How the rhythm of poetry made sense to the Victorians.
Aug 20, 2012, Vol. 17, No. 45 • By MICAH MATTIX
Yet, as Blair writes, Hopkins’s “metrical experimentation was not a signifier of unorthodoxy, but rather . . . a signal of the greater freedom offered by the stricter orthodoxies of Roman Catholicism.” Meredith Martin notes that Hopkins’s interest in an accentual rather than syllabic meter was related to his idea of how poetry names the “inscape” of things, how it “fetches out” the being of the object named in the poem, as he put it in a piece on Duns Scotus. While Hopkins is often claimed as a proto-modernist, his “metrical experimentations,” Martin remarks, “were not ahead of his time; on the contrary, they place him firmly amid the Victorian concerns about the standards and character of the English language.” The difference between the Victorians and modernists (such as Pound and Williams) is the view of experimentation as an inherent aspect of orthodoxy and tradition, rather than a rejection of it.
Robert Bridges, one of the Victorian period’s most active theorizers of poetic form, is now largely forgotten. But Bridges occupied a sort of third way between the accentual meter of Hopkins (and Skeat and Guest) and the hybrid model of Saintsbury. Bridges argued that either accents or syllables could govern the English line, but not both at the same time. In Milton’s Paradise Lost, he discovered an alternative to Saintsbury’s iambic pentameter in Milton’s hexameter, and instead of Saintsbury’s “English foot,” he proposed a “Britannic foot”—a trisyllabic, mid-stressed foot (exemplified in the name) that he claimed was the commonest example of “stressed verse” in English.
Martin points out that Pound’s own ideas regarding English prosody are strikingly similar to those of Bridges. Pound’s remark in “A Retrospect” that poets should “compose in the sequence of the musical phrase, not in sequence of a metronome” is suggested with much more nuance in Bridges’s “A Letter to a Musician on English Prosody,” which was published nearly a decade earlier. Furthermore, Pound’s remark “that some poems may have form as a tree has form, some as water poured into a vase” is not unlike Bridges’s distinction between accentual and quantitative meter. Martin writes:
Pound’s language supports the narrative of a violent break with the past . . . and yet his assumption that any and all metrical systems are hegemonic and rigid belies his ignorance of nineteenth- and early twentieth-century poetics.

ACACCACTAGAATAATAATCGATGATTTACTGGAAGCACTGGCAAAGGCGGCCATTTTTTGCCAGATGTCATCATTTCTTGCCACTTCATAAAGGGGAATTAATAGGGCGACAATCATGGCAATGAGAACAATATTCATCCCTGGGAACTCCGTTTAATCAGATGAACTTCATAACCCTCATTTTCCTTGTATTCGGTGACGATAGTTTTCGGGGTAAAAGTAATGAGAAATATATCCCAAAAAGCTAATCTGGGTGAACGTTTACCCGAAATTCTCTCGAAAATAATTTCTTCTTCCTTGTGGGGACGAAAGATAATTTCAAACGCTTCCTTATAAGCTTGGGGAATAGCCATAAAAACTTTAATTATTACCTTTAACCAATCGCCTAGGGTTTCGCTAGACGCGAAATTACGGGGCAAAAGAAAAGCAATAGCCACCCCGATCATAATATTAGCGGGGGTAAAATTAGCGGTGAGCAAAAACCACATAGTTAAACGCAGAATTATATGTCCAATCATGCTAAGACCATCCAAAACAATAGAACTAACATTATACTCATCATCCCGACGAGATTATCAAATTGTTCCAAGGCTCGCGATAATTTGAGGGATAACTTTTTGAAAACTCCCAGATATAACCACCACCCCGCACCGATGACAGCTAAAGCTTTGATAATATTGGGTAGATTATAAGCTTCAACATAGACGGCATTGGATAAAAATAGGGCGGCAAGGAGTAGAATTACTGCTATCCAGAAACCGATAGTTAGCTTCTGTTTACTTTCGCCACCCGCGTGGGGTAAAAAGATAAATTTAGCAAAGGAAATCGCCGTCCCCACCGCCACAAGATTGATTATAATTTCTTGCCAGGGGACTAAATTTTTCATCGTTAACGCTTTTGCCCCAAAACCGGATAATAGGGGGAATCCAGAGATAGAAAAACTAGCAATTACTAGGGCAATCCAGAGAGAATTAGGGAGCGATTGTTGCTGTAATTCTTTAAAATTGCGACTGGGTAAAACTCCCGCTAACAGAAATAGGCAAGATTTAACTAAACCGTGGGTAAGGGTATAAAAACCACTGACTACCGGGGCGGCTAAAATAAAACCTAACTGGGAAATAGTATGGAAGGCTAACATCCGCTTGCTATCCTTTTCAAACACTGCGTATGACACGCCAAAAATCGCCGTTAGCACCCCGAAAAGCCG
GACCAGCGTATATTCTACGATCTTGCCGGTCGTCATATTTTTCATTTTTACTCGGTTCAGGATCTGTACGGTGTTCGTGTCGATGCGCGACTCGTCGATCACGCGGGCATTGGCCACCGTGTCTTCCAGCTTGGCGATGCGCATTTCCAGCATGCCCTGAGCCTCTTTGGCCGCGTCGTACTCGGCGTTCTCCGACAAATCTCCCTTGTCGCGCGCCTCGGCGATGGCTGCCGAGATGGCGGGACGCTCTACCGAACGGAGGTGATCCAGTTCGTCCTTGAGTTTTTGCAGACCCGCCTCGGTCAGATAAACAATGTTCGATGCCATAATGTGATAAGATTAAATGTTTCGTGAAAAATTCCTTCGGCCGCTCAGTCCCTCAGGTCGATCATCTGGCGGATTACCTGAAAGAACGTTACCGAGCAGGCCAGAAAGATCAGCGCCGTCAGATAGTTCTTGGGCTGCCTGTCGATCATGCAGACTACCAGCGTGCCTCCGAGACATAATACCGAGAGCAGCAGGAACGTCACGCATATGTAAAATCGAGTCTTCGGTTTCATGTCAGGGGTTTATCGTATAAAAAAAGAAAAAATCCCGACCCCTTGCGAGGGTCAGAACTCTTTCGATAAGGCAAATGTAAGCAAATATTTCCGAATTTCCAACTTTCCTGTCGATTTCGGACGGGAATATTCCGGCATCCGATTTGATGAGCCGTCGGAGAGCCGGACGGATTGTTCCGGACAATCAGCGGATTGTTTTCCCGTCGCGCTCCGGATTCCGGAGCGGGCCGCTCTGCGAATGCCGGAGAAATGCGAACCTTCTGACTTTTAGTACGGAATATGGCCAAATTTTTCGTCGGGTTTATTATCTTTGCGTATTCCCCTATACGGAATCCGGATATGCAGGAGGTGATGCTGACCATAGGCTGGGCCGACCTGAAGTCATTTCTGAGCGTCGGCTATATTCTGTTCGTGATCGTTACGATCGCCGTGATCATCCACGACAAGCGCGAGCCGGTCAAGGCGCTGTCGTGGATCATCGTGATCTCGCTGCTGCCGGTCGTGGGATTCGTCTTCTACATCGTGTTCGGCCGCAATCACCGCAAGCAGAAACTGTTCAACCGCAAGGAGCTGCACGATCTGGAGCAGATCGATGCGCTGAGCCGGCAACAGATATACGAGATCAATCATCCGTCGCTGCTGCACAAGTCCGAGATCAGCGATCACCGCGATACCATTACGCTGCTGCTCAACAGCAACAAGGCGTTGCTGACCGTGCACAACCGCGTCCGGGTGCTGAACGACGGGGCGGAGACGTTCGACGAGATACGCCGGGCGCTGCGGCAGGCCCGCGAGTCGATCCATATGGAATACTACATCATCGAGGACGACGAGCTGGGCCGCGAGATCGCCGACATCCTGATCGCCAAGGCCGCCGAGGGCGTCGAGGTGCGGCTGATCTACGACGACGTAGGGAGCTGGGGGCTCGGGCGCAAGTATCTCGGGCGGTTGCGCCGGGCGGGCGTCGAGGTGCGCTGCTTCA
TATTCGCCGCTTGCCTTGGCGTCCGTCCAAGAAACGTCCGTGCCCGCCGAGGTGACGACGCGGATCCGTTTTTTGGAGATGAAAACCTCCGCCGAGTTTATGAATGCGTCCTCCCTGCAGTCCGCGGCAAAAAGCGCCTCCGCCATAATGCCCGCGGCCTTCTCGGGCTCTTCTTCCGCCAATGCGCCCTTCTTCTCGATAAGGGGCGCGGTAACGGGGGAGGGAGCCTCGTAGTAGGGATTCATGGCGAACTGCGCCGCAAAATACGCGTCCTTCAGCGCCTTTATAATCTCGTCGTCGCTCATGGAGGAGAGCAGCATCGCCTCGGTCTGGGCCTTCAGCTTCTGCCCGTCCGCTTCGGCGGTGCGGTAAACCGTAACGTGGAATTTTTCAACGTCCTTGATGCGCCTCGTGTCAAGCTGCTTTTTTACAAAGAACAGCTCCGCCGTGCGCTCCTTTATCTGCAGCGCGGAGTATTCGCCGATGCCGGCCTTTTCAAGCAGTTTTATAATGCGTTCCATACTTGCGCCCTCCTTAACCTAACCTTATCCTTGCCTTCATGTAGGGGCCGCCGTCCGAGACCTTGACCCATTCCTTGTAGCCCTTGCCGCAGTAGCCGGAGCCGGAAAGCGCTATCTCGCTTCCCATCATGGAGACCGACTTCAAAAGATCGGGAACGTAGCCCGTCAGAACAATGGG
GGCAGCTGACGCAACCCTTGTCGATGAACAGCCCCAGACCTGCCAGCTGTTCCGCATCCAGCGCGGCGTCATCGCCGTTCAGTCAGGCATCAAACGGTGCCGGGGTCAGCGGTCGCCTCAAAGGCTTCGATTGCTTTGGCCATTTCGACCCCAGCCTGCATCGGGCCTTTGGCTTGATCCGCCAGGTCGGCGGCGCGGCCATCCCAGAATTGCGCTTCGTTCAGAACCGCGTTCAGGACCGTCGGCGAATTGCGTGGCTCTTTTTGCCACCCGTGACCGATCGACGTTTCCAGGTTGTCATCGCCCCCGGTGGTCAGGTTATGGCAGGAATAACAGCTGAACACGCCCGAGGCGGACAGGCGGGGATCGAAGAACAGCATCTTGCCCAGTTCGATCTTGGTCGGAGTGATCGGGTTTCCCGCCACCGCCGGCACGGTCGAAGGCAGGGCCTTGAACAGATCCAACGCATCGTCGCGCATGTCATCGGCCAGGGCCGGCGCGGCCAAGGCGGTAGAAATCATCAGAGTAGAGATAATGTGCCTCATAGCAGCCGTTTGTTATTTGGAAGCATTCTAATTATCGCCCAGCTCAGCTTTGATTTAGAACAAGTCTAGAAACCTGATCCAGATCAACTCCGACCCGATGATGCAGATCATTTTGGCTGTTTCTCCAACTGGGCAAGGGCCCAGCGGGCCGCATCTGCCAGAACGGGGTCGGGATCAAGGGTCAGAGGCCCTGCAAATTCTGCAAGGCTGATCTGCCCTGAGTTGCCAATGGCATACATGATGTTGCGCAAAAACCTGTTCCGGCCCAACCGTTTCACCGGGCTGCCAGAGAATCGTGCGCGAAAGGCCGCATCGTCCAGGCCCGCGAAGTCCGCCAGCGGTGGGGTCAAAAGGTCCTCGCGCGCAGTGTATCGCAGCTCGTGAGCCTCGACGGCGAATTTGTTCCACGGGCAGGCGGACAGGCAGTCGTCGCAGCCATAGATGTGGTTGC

As both Blair and Meredith show, the Victorians debated and experimented with poetic form because of its perceived importance both for religious belief and in nourishing a sense of nationhood. It is hard to imagine poetry occupying such a central place in religious and political debates today—marginalized, to put it bluntly, as it has been by a century of avant-garde and so-called post-avant poets who view poetry as a means of attacking, rather than nourishing, the reading public’s sensibilities, and form as an oppressive constraint or a mere expression of the poet’s personality. This is not to say that there have been no great poets after Pound or Eliot. Yet the simplistic rejection of poetic form after Pound has made it far easier for myriad untalented ideologues to publish work that makes all the right stylistic “moves” but is of little lasting value.
Thankfully, a renewed interest in form is gaining momentum. The New Criterion’s poetry prize, the Contemporary Poetry Review, two new writing programs that emphasize the craft of form, and an increasing number of talented “formal” poets all point to this growing interest in poetic form. Here, however, the myth of stable English verse-forms, rejected by dissipated bohemians and now in need of recovery, is an equally tempting but false narrative. No doubt a closer attention to patterned language, to sound, to the freedom of control, is in need of recovery. This recovery, however, should continue, not merely replicate, the formal successes of the past.
Micah Mattix is assistant professor of literature at Houston Baptist University.